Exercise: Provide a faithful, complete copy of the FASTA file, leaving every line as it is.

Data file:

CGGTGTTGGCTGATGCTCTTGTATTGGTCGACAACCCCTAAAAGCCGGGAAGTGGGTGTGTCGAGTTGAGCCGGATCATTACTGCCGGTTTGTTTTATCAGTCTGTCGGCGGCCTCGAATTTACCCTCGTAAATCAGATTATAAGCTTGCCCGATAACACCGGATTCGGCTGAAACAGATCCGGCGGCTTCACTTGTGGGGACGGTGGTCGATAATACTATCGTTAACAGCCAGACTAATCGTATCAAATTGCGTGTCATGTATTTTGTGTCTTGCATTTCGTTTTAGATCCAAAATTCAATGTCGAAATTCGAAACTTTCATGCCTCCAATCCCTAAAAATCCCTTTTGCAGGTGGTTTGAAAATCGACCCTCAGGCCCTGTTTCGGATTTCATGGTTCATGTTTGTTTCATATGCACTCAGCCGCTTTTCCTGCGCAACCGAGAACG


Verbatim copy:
CGGTGTTGGCTGATGCTCTTGTATTGGTCGACAACCCCTAAAAGCCGGGAAGTGGGTGTGTCGAGTTGAGCCGGATCATTACTGCCGGTTTGTTTTATCAGTCTGTCGGCGGCCTCGAATTTACCCTCGTAAATCAGATTATAAGCTTGCCCGATAACACCGGATTCGGCTGAAACAGATCCGGCGGCTTCACTTGTGGGGACGGTGGTCGATAATACTATCGTTAACAGCCAGACTAATCGTATCAAATTGCGTGTCATGTATTTTGTGTCTTGCATTTCGTTTTAGATCCAAAATTCAATGTCGAAATTCGAAACTTTCATGCCTCCAATCCCTAAAAATCCCTTTTGCAGGTGGTTTGAAAATCGACCCTCAGGCCCTGTTTCGGATTTCATGGTTCATGTTTGTTTCATATGCACTCAGCCGCTTTTCCTGCGCAACCGAGAACG